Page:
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Discussion in 'Talking Pictures' started by Roger Hicks, Apr 17, 2017.

  1. Roger Hicks

    Roger Hicks Well-Known Member

    You do, though. That's 30-40 hours I could spend taking (or processing) pictures, or writing fiction, or riding my bicycle over to the baker's. Do I want to use those on repairing a Linhof, or on something else? "Value" is not just financial.


  2. nimbus

    nimbus Well-Known Member

    The questions I would regard as being silly are those where the answer can readily be found in the instruction book, where the ever tempting response is to simply type RTFM or where a quick "Google" will bring the answer.
  3. Andrew Flannigan

    Andrew Flannigan Well-Known Member

    Best comment on "silly questions" was from a support team leader. "When ten people ask you the same question, it's no longer silly. It means that someone built the thing without considering the users".
    Benchista likes this.
  4. Benchista

    Benchista Which Tyler

    It's why users should always be involved in system design.
    Andrew Flannigan and spinno like this.
  5. spinno

    spinno Well-Known Member

    That's very radical. It implies that end users are the best people to suggest what they require a system to do for them rather than having a system that tells them what to do. Nah impossible!

    Andrew Flannigan likes this.
  6. Roger Hicks

    Roger Hicks Well-Known Member

    When I wrote technical advertising material for computer programmes in the 1970s, I would often say to the subject matter expert, "I am a 16-year-old school leaver who has been told she will be entering data on this system tomorrow. What buttons do I press?"

    Very often, the answer was, "It's not that simple."

    My standard reply was, "Then go away and rewrite it until it is."

    Surprisingly often, they could.


  7. Catriona

    Catriona Well-Known Member

    I used to say to my lot, stop worrying you'll do something wrong. If you break it, I want to know, because that means it isn't good enough and needs improving.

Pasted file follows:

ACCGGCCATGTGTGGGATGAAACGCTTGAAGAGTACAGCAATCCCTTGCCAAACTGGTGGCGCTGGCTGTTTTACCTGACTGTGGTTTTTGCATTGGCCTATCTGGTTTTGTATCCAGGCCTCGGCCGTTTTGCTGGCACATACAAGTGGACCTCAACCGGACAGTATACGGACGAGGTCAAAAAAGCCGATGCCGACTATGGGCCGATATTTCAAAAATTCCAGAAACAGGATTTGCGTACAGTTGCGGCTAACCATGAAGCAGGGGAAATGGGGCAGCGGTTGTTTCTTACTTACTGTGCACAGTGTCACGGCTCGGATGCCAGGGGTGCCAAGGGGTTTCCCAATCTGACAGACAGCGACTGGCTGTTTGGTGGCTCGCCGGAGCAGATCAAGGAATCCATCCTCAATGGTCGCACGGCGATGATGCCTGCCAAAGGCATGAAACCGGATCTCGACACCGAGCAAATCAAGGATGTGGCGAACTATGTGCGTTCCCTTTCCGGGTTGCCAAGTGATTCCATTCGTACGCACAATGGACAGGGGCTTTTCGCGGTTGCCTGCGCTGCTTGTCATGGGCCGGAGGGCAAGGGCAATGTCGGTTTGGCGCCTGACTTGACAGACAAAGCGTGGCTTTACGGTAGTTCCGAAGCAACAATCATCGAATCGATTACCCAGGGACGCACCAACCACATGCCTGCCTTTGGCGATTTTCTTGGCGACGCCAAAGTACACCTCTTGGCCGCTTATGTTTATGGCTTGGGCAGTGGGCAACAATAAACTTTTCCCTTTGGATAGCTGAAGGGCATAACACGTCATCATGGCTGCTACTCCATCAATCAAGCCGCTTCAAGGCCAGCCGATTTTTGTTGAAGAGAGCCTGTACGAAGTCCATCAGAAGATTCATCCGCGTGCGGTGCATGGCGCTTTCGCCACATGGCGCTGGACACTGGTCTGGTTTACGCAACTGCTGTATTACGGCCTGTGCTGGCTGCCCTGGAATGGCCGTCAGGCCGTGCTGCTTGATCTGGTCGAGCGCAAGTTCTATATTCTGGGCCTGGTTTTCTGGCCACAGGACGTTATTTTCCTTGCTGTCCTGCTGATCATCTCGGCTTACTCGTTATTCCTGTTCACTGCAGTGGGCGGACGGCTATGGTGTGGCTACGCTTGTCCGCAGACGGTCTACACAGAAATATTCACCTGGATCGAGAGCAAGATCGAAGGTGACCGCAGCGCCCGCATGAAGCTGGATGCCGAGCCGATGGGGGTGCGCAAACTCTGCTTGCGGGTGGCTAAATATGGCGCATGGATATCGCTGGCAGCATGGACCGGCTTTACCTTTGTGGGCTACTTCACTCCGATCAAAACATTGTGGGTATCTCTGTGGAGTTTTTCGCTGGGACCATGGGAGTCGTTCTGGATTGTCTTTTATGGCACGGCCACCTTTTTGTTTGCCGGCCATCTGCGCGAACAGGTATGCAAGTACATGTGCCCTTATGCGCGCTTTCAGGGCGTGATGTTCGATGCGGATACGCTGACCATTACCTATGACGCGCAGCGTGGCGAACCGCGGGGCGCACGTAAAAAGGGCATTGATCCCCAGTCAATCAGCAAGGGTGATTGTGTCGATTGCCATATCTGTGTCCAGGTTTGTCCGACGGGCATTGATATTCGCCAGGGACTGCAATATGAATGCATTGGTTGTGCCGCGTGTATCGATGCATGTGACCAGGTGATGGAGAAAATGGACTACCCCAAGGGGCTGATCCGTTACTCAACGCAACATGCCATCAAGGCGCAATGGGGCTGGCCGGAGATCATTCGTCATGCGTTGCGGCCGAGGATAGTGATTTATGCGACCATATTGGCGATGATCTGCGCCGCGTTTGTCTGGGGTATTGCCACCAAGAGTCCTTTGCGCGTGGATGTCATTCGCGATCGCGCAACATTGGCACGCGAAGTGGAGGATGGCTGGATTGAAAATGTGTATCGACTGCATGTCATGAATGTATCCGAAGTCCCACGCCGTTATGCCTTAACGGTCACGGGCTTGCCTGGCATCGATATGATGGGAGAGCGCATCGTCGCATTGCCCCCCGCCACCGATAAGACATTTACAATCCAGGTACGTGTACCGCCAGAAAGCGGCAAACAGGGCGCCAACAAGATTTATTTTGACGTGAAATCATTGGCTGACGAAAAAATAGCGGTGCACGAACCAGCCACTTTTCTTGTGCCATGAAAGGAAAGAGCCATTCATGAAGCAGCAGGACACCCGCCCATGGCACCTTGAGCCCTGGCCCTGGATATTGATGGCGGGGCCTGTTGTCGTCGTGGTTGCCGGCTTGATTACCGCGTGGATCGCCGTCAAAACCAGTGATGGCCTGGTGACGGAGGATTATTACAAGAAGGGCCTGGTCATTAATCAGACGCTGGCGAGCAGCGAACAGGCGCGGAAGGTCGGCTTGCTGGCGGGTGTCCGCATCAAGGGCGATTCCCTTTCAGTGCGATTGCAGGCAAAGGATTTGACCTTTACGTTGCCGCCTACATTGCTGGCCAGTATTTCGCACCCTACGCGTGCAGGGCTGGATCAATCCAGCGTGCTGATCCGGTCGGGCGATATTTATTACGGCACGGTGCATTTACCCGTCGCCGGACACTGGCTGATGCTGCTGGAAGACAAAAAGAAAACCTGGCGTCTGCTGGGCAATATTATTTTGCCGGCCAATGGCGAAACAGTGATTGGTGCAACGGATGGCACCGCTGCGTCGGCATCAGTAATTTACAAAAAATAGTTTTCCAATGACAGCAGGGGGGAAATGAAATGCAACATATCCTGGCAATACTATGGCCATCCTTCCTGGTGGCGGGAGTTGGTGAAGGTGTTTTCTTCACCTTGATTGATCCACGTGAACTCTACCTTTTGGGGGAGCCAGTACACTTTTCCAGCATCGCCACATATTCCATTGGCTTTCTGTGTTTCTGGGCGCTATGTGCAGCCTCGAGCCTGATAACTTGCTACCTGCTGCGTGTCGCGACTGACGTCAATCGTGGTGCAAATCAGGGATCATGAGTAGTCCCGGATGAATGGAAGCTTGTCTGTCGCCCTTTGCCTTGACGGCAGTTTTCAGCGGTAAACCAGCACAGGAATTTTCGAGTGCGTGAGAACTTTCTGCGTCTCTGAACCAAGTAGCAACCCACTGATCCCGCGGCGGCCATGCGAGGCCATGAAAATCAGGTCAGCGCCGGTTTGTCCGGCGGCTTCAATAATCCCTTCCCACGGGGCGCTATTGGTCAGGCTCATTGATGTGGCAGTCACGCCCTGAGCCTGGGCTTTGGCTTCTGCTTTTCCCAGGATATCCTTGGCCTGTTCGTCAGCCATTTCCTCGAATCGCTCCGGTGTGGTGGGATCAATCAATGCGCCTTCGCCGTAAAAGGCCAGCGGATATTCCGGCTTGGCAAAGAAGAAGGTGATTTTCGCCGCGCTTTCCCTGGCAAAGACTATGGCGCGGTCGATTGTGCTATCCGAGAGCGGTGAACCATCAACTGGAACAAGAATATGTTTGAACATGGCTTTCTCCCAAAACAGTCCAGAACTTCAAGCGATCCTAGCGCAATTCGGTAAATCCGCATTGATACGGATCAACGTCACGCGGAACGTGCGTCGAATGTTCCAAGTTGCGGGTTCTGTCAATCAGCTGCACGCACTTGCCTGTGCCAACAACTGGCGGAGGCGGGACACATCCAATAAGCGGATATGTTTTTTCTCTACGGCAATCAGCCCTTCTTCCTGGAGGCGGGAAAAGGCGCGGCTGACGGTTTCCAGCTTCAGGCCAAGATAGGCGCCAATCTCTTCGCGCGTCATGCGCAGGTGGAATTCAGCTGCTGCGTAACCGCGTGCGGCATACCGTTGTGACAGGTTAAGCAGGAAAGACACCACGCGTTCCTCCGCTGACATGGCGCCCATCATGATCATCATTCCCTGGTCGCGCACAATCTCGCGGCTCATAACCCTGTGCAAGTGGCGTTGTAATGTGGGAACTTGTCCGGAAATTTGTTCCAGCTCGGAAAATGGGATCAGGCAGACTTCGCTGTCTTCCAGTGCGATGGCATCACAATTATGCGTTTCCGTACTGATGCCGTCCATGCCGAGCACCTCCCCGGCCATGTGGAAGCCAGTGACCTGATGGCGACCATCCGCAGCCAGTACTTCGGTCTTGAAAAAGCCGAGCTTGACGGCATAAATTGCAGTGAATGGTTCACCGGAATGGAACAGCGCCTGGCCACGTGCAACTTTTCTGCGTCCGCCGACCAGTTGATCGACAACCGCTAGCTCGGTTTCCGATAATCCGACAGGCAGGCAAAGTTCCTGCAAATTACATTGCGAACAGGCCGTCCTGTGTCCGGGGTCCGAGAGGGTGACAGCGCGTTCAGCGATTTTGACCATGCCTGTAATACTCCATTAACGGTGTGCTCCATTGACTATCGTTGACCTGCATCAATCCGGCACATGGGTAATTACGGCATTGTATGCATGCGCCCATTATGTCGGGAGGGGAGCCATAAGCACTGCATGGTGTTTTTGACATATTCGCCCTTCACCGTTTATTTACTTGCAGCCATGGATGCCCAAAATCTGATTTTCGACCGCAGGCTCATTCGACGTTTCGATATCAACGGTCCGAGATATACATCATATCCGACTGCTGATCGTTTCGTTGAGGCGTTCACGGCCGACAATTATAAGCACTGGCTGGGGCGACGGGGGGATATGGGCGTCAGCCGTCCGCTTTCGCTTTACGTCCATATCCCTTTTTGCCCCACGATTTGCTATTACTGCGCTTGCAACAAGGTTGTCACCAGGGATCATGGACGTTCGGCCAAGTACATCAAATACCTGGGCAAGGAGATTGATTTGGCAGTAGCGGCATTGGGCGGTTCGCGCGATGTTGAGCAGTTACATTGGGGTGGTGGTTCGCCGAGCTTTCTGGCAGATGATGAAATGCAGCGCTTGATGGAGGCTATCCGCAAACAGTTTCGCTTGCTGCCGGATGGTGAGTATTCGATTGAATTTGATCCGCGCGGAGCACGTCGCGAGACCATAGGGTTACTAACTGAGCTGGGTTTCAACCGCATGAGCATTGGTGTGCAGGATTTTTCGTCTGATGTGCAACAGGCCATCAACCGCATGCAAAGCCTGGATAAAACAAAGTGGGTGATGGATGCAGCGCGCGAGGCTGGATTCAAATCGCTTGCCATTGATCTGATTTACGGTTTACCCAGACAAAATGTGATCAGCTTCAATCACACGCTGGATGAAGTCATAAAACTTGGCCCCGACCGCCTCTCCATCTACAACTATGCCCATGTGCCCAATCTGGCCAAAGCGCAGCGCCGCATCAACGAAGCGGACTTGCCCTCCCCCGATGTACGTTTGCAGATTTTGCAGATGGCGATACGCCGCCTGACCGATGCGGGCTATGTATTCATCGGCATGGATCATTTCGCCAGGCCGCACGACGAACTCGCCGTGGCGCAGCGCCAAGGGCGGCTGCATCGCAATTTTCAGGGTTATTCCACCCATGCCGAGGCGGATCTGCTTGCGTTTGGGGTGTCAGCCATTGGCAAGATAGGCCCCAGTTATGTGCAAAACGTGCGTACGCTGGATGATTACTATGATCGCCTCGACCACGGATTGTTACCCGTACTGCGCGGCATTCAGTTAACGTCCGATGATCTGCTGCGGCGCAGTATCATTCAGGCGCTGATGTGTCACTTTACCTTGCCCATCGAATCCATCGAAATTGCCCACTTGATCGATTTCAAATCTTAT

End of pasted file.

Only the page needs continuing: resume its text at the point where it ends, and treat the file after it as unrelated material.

8. spinno

    spinno Well-Known Member

    Over my working life (40 years) I have had the misfortune to use systems which have never been and probably were never designed to be user friendly.
    I quizzed various IT bods and said did you tell them what we want and invariably the answer would be "well they offered a package at such a good price, it was impossible to turn down" . yes and impossible to get to do what it was meant to do.
  9. Andrew Flannigan

    Andrew Flannigan Well-Known Member

    In the 1980s I designed small systems for large customers. I always wrote the user manuals first and insisted that the senior buyer signed every page of the manual to confirm that it was exactly what was wanted. Every system went in on time and worked and the customers expressed delight and gratitude. The thing I couldn't work out was why we didn't get repeat sales from these satisfied customers. My boss put me right. "We give the end users what they want. That makes their computer department look bad because they've built up a record of failed systems. The last thing the computer department managers want is us putting in a second successful system so they kill every project that might come to us." :eek:
    Roger Hicks likes this.
  10. cliveva

    cliveva Well-Known Member

    Well what a response!
    When I was 17 and new to photography, this site would have been a godsend and at 57, it has helped me with problems, I could not solve by "googleing it".
    The day is for photography, the night for discussion..............;)
    spinno, peterba and Roger Hicks like this.
  11. Learning

    Learning Ethelred the Ill-Named

    No way. What about the astro photographers? I am not an astro photographer but like the best that they produce.,
    peterba and Roger Hicks like this.
  12. Done_rundleCams

    Done_rundleCams AP Forum Ambassador to Canada

    Exactly, Roger :)


    Roger Hicks likes this.

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